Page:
For long-term investors, a market slump isn’t normally a big deal. With decades to go before retirement, you will endure plenty more peaks and valleys before reaching the finish line.
For college savers, it can be a different story.
If your 529 plan has taken a hit, and your kid is off to college this year or next, it can feel like a very big deal indeed. Presumably you were planning to use those funds within the next few years. There’s not necessarily a lot of time for a market rebound.
In fact, total 529 plan assets slipped from $452 billion in December 2021 to $432 billion in March 2022, according to ISS Market Intelligence—all of that the result of market performance.
“Market volatility impacts people in all kinds of ways, and we experience it in the 529 space as well,” says Chris Lynch, head of the education savings business for financial giant TIAA. “It’s a real issue, because even in enrollment-date strategies, you might have some equity exposure.”
To be sure, the 529 space is a little different than other investment areas. The majority of college savers across the country are in some version of a target-date fund, where allocations shift automatically over time into safer areas like bonds and cash.
Ideally, by the time your child is entering college, those assets aren’t in serious jeopardy. “Two-thirds of 529-using parents are in age-based investment options, and 10% of 529 investments are in money-market, FDIC-insured, or stable value investment options,” notes Paul Curley, associate director of 529 solutions at ISS Market Intelligence. Those parents should be “well-prepared for the fall semester.”
But savers who are not in age-based options are probably googly-eyed right now at what has happened to the stock market. After all, the S&P 500 is down around 18% year to date, and the Nasdaq down over 26%. For such investors, there is a relatively short runway ahead to adjust course or take action. Experts have a few pieces of advice if you’re in that boat:
Delay withdrawals if possible
It’s natural to think that you must start drawing down 529 assets as soon as your kid sets foot on a college campus. Not necessarily so, says TIAA’s Lynch. “Maybe there’s a misconception that a 529 has to be used in your child’s freshman year,” he says. “It doesn’t.”
You have the flexibility to tap those assets when you want—so in some cases, it might make sense to start taking more distributions in the back half of your student’s college career, after the market (presumably) has had more time to recover. But that requires you to cover immediate costs in other ways, such as out of current income, or having your child shoulder a larger portion.
Having more than one kid could also affect your decision-making. “If you can avoid withdrawing 529 plan assets while markets are down, perhaps you can cash-flow a bit more of the college expenses currently, and pass those funds to the next kid,” says Catherine Valega, a financial planner in Winchester, Mass.
Consider the total timeline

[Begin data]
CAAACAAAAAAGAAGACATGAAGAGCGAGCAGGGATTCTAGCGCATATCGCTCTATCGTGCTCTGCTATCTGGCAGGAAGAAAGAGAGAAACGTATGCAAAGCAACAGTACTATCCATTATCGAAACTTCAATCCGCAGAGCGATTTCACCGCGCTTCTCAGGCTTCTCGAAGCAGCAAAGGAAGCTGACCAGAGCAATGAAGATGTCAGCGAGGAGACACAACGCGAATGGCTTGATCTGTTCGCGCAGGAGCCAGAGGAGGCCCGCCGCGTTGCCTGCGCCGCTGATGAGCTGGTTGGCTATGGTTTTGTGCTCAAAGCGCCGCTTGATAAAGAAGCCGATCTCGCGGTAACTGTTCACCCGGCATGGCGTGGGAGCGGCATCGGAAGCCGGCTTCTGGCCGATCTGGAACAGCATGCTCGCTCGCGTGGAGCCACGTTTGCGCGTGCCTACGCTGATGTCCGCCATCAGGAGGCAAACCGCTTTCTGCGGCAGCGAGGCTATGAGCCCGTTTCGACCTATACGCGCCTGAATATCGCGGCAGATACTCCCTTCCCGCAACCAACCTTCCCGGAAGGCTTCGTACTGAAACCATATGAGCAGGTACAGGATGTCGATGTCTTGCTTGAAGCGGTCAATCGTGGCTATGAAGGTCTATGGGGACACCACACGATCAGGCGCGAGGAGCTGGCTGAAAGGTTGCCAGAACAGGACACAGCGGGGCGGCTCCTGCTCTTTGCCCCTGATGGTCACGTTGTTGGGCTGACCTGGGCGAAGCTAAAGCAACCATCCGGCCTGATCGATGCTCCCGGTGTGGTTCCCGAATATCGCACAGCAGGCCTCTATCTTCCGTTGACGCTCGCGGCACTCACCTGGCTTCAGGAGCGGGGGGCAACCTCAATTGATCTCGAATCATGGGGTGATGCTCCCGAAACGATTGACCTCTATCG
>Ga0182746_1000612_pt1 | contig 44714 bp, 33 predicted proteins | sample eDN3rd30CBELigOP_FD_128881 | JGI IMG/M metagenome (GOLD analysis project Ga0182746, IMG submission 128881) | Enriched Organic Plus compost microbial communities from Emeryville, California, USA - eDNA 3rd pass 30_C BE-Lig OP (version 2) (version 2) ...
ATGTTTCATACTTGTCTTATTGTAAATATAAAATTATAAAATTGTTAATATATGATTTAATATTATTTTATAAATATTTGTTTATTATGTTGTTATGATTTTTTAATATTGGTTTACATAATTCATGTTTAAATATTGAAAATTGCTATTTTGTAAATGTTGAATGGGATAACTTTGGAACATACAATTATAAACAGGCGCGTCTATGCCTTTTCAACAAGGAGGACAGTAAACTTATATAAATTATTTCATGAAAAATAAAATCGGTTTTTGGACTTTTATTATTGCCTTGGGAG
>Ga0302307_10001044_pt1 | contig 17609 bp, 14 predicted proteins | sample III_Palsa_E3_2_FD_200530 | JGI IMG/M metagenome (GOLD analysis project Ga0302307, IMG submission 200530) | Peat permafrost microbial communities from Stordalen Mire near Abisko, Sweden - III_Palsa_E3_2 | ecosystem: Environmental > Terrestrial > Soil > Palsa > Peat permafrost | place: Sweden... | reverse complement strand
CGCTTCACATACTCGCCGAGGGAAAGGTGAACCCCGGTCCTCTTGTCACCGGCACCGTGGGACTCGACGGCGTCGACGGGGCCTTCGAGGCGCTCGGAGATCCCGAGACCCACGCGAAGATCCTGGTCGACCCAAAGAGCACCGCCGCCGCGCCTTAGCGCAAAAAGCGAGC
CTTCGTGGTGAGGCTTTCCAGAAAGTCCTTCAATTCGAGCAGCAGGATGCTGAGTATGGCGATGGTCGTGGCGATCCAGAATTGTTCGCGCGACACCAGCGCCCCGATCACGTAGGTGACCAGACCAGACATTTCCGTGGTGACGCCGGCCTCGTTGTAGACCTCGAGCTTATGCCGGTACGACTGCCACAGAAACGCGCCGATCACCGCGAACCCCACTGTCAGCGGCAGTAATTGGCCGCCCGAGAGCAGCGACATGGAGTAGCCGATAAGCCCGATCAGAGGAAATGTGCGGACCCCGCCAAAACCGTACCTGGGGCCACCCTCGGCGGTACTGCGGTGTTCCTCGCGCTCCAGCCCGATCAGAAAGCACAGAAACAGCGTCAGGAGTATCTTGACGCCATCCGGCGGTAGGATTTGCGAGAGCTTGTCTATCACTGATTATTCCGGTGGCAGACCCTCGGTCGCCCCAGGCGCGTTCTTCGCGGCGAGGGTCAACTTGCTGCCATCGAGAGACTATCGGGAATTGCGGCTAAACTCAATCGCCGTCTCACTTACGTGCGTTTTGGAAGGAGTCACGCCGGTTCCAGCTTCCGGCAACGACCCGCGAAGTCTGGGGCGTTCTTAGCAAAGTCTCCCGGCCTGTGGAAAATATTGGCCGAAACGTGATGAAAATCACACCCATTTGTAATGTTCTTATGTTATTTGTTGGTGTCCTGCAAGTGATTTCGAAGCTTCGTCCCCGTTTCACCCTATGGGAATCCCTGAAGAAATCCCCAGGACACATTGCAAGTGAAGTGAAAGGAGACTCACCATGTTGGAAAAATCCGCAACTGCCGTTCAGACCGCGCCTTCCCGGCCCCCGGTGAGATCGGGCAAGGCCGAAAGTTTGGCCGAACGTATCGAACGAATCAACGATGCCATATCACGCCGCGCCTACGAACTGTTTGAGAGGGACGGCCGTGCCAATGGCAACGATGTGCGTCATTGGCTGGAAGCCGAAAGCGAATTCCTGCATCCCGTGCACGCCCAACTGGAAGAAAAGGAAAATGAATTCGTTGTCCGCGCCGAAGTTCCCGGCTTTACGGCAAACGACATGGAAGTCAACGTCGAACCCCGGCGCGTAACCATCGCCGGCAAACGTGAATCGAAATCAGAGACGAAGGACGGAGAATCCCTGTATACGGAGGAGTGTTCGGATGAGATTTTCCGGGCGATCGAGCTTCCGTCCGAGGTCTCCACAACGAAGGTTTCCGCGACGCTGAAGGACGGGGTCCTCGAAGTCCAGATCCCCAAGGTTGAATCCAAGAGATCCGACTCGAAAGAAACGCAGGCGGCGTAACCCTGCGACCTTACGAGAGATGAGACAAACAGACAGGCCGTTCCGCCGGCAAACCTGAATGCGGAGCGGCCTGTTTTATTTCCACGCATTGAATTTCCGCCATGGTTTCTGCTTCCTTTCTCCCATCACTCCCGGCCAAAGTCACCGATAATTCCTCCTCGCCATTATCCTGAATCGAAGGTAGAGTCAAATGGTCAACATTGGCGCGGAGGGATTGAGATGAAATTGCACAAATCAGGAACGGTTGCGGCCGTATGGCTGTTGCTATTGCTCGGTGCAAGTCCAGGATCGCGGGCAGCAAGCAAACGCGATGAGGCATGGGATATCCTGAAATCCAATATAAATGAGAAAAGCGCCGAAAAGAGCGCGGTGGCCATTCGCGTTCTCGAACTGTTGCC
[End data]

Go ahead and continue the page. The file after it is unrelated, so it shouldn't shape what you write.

Different students will have different visions of how they want their college career to go. Some may be headed for a two-year or four-year program, while others might be considering a master’s or even a Ph.D. In that case, your timeline might be lengthened considerably—and ease the pressure of making immediate decisions and withdrawals.
Reallocate if needed
If you just don’t have the stomach for market volatility, consider devoting more assets to safer buckets—if only to help you sleep at night. As an example, the “guaranteed” option in TIAA’s plans will secure your principal, and add a stated rate of interest between 1% to 1.5% on top, says Lynch.
“It may be a prudent time to reallocate the 529 to add in some cash or shorter-term bonds to prepare for the first year or two of college,” says Kyle Newell, a planner in Winter Garden, Fla. “I hate to sell low, but it could go lower from here.”
Most parents are probably not where they would like to be in terms of 529 assets. So it might make sense to continue chipping in, even after your kid has started college—at the very least to take advantage of state tax breaks, which can be substantial. As an example, New York’s state plan offers a tax deduction for up to $5,000 a year, or $10,000 for married couples filing jointly.
Tweak your college choice
If your college savings have really taken a gut-punch, and the math just isn’t working, you can always change the equation by switching the projected college.
“You have to work with what you have, so it can mean going to a slightly less selective school in order to maximize the merit aid discount,” says David Haas, a financial planner in Franklin Lakes, N.J.
One classic money-saver is to do two years at a community college and then transfer to an in-state university. “That may be a way to save your 529 plan funds for the last two years,” Haas says. “You will get the same degree—but pay significantly less for it, and end up with far less debt.”
Use 529 assets to cover student loans
For those who really hate the idea of cashing out a 529 in a down market, remember that 2019’s federal Secure Act allows for 529 distributions to be used to pay off qualified student debt—up to $10,000 of it.
“It may be worthwhile to have the child take out a $10,000 student loan,” says Ashton Lawrence, a financial planner in Greenville, S.C. “This will allow the assets in the 529 plan time to recover. Provide the funds needed for school now, and you can use those 529 plan assets to pay off the loan later.”